Mediaeval Sources in Translation 57. 2018. viii, 228 pp.
ISBN 978-0-88844-307-6 • Paper • $25.00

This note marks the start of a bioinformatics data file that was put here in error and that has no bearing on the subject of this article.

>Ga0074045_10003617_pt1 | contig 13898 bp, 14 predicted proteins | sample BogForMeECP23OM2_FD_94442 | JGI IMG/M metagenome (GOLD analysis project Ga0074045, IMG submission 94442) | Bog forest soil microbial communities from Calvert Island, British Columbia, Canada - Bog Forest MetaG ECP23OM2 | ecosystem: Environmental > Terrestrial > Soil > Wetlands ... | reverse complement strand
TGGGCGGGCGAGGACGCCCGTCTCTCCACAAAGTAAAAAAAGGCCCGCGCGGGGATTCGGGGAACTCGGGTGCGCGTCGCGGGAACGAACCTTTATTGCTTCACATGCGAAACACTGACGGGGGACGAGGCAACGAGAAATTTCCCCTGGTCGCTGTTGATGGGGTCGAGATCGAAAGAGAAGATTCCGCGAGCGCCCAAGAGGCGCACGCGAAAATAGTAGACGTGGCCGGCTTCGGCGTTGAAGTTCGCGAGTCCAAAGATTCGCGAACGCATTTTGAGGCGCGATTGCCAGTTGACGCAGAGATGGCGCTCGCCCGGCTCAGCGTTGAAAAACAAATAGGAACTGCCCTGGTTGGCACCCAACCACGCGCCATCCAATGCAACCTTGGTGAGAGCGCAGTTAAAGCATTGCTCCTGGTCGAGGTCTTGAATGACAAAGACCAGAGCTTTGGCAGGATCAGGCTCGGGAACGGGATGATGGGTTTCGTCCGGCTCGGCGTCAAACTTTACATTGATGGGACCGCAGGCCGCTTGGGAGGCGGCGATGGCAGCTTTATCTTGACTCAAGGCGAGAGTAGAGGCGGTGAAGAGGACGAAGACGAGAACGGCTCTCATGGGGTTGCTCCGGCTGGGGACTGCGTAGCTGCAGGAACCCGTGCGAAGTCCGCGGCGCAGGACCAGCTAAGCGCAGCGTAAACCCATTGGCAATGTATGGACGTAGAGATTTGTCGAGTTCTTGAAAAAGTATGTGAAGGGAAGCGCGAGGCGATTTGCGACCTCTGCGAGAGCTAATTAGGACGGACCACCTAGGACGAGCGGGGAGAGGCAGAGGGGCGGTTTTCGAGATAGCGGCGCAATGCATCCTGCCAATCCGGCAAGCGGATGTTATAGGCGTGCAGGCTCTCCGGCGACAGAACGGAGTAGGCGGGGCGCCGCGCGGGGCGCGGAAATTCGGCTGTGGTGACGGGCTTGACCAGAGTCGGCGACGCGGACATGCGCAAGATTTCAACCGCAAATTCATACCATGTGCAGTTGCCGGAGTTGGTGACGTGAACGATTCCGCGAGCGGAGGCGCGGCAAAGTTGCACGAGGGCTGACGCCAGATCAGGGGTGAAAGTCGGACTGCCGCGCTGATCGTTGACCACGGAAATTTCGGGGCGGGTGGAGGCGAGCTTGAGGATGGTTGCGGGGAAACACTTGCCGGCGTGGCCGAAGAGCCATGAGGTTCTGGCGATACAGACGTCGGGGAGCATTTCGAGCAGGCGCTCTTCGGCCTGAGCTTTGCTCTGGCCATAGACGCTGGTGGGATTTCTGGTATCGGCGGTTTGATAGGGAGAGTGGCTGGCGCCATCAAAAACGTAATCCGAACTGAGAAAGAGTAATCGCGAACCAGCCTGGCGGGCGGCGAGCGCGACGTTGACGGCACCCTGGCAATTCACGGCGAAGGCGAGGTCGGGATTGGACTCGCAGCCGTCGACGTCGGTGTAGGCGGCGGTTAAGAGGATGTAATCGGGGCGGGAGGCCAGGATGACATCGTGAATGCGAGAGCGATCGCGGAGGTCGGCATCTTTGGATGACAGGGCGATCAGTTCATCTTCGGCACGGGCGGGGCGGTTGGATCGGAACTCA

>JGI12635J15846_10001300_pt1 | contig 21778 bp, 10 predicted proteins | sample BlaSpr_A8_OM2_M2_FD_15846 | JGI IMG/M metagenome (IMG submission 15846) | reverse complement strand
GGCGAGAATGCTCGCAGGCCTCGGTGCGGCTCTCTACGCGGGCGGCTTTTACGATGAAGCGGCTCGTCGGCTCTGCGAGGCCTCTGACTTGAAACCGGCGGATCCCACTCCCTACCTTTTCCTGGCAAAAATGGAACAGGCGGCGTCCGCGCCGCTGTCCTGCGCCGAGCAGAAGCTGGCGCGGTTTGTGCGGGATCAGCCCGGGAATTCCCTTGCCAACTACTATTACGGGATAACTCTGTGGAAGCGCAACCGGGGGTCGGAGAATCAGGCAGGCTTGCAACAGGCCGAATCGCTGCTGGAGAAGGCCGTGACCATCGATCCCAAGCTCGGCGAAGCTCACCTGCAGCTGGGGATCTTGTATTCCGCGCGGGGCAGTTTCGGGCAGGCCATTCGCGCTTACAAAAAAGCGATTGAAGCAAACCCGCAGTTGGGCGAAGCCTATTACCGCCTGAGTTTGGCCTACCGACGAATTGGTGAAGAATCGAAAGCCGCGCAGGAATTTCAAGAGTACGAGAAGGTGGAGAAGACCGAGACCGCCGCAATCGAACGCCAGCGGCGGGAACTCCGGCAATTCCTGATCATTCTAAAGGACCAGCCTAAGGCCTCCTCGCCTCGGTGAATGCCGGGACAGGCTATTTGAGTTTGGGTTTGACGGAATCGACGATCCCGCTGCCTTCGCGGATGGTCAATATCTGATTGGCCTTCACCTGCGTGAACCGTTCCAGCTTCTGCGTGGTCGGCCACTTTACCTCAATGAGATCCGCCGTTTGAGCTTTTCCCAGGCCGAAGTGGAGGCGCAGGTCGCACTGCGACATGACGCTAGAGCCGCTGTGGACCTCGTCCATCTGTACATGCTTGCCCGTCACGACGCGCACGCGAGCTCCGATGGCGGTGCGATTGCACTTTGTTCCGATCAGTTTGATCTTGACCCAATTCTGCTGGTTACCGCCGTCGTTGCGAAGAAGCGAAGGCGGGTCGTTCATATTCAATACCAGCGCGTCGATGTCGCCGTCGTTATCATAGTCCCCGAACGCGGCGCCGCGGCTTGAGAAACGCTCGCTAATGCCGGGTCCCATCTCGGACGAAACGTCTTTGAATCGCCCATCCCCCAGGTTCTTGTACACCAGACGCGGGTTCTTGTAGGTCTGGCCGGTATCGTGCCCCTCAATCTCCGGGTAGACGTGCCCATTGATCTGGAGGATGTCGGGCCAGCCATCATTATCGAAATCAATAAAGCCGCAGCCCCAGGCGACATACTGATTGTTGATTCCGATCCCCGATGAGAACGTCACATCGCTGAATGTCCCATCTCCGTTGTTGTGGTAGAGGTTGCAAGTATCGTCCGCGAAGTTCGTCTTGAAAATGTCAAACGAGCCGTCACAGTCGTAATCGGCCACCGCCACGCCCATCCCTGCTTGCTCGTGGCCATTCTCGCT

Best known as a Medieval French romance writer, Benoît de Sainte-Maure was the author of the pioneering and widely copied Roman de Troie, composed, it is thought, around 1165. This consisted of a 30,000-verse reworking, in twelfth-century terms, of Latin narratives purporting to describe the siege of Troy, enlivened by what the poet refers to as “bons dits” (apposite amplifications). All that is known of him, apart from what can be deduced from his two works, is that he was a learned monk from the region of Tours in North-West France. His reputation as a poet must have reached the ears of Henry II who, sometime in the 1170s, commissioned him to compose a verse history of the English king’s Norman ancestors. Benoît thus found himself successor to the Norman historiographer Wace whose vernacular French Roman de Rou, named after Normandy’s founder Rollo, was abandoned in favour of Benoît’s Histoire des ducs de Normandie.